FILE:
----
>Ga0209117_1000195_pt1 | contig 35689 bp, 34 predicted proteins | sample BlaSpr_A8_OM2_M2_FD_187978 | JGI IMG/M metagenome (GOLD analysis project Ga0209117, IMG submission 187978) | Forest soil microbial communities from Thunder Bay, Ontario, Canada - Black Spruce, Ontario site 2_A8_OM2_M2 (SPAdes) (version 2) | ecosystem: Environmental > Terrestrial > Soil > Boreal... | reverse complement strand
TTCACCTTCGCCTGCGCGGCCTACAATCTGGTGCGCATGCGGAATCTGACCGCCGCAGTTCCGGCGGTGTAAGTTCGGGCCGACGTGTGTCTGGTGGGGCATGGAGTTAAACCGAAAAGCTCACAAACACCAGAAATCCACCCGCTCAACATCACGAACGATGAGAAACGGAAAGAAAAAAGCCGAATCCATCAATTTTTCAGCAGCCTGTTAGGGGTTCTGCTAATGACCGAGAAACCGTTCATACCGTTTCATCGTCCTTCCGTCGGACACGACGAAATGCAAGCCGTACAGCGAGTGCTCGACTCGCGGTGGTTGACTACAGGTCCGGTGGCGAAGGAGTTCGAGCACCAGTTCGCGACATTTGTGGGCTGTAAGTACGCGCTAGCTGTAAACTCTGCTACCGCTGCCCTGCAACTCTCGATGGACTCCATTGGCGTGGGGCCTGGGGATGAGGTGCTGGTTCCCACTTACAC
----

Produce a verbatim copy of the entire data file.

>Ga0209117_1000195_pt1 | contig 35689 bp, 34 predicted proteins | sample BlaSpr_A8_OM2_M2_FD_187978 | JGI IMG/M metagenome (GOLD analysis project Ga0209117, IMG submission 187978) | Forest soil microbial communities from Thunder Bay, Ontario, Canada - Black Spruce, Ontario site 2_A8_OM2_M2 (SPAdes) (version 2) | ecosystem: Environmental > Terrestrial > Soil > Boreal... | reverse complement strand
TTCACCTTCGCCTGCGCGGCCTACAATCTGGTGCGCATGCGGAATCTGACCGCCGCAGTTCCGGCGGTGTAAGTTCGGGCCGACGTGTGTCTGGTGGGGCATGGAGTTAAACCGAAAAGCTCACAAACACCAGAAATCCACCCGCTCAACATCACGAACGATGAGAAACGGAAAGAAAAAAGCCGAATCCATCAATTTTTCAGCAGCCTGTTAGGGGTTCTGCTAATGACCGAGAAACCGTTCATACCGTTTCATCGTCCTTCCGTCGGACACGACGAAATGCAAGCCGTACAGCGAGTGCTCGACTCGCGGTGGTTGACTACAGGTCCGGTGGCGAAGGAGTTCGAGCACCAGTTCGCGACATTTGTGGGCTGTAAGTACGCGCTAGCTGTAAACTCTGCTACCGCTGCCCTGCAACTCTCGATGGACTCCATTGGCGTGGGGCCTGGGGATGAGGTGCTGGTTCCCACTTACAC